Linwood R. "Rudy" Williams told the jury at his drug trial last year that he made big money gambling in Atlantic City, N.J., and "hustling" stolen furs and jewelry out of the trunk of his Maserati sports car.
But his story crumbled when state prosecutor Howard B. Gersh, a special federal prosecutor in the case, plunked a sheaf of letters from Atlantic City casinos in front of him. The letters said Williams wasn't a big-time gambler; casino officials had no idea who he was.
Late yesterday, Williams, who operated what prosecutors described as one of the most violent heroin organizations in Baltimore history, was sentenced to life imprisonment plus 130 years, all without parole, for federal convictions on conspiracy and seven drug-related charges.
"If I've ever seen a case that requires -- and justifies -- a life sentence, this was it," said Senior Judge Frank A. Kaufman, as he imposed the terms on Williams in U.S. District Court in Baltimore.
Assistant U.S. Attorney Katharine J. Armentrout, who led a three-lawyer trial team that included Gersh and Assistant U.S. Attorney Andrea L. Smith, asked Kaufman to impose the life term.
She said Williams "has forfeited the right to remain a member of this society through his vicious and violent behavior."
"He was vicious in the drugs that he distributed, violent in the methods he used and he was totally corrupt," Armentrout said. "There is no hope that he can be rehabilitated.
"No person associated with this case can tell you they've seen anyone with more viciousness, more violence and less remorse than this defendant," she said. "The appropriate sentence is life without parole."
Defense attorney William B. Purpura asked Kaufman to sentence Williams only for the offenses on which he was convicted.
But the judge said he was bound by federal sentencing guidelines to consider Williams' extensive criminal history in sentencing him as a career criminal.
Kaufman sentenced Williams to a life term for conspiracy, six consecutive 20-year terms on drug and money-laundering counts and a consecutive 10-year term on a weapons count, all the maximum terms.
And, in a quirk required by the guidelines, Kaufman imposed five years of supervised release on Williams, should he ever get out of prison.
Williams, in prepared remarks read by co-defense counsel Luther West, called Kaufman "Your Lordship of this Great Star Chamber of Injustice," claimed that he did not receive a fair trial and accused the government of persecuting him with "trickery" and concocted evidence.
"You can put my body in jail, but you can't put my mind in jail," Williams said as he rose and faced Kaufman. "That's all right, I forgive you all."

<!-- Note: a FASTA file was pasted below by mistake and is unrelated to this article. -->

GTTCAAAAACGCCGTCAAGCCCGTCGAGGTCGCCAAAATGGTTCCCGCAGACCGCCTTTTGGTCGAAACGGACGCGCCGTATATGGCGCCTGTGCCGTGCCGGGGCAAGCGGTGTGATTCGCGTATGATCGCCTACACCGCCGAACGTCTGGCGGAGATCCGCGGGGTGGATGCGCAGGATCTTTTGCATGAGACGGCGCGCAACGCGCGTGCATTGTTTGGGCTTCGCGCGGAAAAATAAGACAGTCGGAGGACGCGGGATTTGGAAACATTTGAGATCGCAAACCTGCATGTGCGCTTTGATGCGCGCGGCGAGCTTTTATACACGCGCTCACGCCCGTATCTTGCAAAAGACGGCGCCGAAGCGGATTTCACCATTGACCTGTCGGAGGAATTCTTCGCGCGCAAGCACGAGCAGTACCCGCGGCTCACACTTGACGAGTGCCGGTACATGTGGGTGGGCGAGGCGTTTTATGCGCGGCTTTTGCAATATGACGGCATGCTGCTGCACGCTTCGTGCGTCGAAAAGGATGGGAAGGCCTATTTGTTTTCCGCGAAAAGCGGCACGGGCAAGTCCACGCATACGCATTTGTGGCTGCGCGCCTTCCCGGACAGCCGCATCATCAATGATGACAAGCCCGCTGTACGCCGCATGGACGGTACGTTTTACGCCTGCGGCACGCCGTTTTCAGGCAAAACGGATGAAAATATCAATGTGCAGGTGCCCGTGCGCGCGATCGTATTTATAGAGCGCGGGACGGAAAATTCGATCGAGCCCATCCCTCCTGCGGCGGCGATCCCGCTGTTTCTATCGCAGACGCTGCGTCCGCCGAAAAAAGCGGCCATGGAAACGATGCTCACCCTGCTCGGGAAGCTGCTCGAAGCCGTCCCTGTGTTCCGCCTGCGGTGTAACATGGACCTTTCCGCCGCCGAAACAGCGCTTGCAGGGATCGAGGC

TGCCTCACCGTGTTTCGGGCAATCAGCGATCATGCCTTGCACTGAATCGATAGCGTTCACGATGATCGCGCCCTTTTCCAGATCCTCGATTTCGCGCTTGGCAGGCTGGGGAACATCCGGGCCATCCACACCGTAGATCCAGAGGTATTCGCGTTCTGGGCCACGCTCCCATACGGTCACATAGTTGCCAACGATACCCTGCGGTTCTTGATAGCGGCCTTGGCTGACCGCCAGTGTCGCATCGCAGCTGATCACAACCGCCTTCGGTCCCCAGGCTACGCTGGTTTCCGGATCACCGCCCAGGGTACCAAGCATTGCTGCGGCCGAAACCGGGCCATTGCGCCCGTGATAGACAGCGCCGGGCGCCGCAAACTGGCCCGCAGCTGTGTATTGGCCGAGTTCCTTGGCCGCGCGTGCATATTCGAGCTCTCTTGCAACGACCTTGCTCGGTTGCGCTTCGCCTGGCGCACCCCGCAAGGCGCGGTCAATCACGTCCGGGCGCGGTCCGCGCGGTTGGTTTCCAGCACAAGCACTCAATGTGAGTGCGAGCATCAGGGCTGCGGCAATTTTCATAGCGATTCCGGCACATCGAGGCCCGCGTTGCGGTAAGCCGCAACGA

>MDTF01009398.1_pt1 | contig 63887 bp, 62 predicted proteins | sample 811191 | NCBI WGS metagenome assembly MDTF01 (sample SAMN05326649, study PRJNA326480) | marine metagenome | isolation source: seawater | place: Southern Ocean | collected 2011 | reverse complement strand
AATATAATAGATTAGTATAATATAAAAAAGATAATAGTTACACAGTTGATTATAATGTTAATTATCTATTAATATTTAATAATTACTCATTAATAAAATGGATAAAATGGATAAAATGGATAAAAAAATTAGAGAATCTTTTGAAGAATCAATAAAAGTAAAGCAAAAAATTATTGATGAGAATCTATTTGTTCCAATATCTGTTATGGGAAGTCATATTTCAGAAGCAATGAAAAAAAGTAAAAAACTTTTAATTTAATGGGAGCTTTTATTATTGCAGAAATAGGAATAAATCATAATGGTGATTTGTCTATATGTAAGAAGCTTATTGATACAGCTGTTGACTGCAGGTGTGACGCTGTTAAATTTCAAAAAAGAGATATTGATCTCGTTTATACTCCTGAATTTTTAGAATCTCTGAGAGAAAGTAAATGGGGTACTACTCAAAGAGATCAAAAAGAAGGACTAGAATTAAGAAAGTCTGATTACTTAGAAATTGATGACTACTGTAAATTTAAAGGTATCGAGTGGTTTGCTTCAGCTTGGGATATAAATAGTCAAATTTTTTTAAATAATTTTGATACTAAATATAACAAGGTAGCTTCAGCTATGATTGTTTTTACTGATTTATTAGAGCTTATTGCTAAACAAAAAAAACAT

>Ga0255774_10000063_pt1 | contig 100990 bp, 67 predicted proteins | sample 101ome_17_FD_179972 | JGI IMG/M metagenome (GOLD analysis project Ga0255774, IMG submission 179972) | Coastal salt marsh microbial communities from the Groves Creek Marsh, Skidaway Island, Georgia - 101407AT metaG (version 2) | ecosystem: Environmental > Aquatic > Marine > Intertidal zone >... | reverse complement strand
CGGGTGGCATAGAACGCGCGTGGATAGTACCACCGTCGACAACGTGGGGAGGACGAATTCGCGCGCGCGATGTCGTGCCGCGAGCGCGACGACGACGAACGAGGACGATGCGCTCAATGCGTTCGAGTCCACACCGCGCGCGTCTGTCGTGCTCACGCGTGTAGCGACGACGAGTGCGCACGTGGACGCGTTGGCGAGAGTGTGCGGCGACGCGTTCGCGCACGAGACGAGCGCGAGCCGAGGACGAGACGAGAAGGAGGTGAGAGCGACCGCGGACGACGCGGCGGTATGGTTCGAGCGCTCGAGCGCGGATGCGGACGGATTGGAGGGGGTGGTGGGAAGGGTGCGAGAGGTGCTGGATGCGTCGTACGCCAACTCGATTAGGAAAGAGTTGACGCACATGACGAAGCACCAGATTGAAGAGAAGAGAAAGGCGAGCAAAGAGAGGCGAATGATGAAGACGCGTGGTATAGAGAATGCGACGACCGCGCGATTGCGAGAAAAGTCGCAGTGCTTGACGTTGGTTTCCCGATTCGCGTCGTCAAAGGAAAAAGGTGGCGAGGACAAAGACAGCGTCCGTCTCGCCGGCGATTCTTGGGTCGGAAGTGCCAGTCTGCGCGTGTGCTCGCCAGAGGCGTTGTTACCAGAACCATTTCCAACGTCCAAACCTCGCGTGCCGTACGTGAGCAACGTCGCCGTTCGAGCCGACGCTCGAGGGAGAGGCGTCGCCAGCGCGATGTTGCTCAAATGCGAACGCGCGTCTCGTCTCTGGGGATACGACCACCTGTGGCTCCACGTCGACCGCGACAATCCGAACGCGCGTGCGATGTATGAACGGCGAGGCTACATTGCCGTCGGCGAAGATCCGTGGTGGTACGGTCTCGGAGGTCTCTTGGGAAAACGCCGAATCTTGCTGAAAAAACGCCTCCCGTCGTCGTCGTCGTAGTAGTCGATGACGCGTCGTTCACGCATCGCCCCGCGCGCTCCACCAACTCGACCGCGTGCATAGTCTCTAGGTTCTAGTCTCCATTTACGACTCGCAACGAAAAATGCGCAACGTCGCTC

Armentrout also argued that Williams was responsible for the drug-related deaths of his brother, co-defendant Jackie Williams, heroin addict who died of acquired immune deficiency syndrome before he could be brought to trial last year, and co-defendant Gerald Gray, who died of a drug overdose in jail.
But Kaufman rejected those contentions, saying there was no evidence they died from drugs that Linwood Williams supplied.
Evidence at Williams' $2 million, 66-day trial last year showed that he and his co-defendants sold 140 pounds of heroin in Baltimore from 1986 to 1990. The organization was fed by drug sources in New York, Washington, Nigeria, Brazil and Canada.
Armentrout said the gang "used violence day to day" to enforce Williams' lock on drug trafficking.
Prosecutors were not allowed to mention to the trial jury the gang's alleged record of violence, including several suspected murders.
But that violence and Williams' alleged record of witness intimidation were such strong aspects of the case that Kaufman put jurors under guard during the trial and ordered them identified only by numbers.
Kaufman yesterday sentenced Sean A. Wilson, a bodyguard to Linwood Williams' nephew, Namond Earl Williams, to 15 years and eight months in federal prison without parole for his role in the heroin conspiracy. Another Namond Williams bodyguard, Carvel L. Jones, was sentenced today to 15 years and eight months in prison without parole.
Namond Williams, who operated his own Linwood Williams-supplied heroin distribution network, is to be sentenced Monday. He faces a no-parole prison term of 30 years to life. Prosecutors have requested at least a 50-year sentence for him.
U.S. Attorney Richard D. Bennett said the investigation, indictment, trial, conviction and sentencing of Williams and his gang "stands as a model of joint criminal law enforcement."
He credited Armentrout, Gersh and Smith for their work on the case.
The Williams case, which began in 1988, included work by the Drug Enforcement Administration, Baltimore police, the Internal Revenue Service, the Bureau of Alcohol, Tobacco and Firearms, the U.S. Marshal Service and the Baltimore state's attorney's office.
"This case signals to the Baltimore metropolitan community that the federal government and Baltimore authorities stand united in the continuous fight against the cancer of drug trafficking," Bennett said.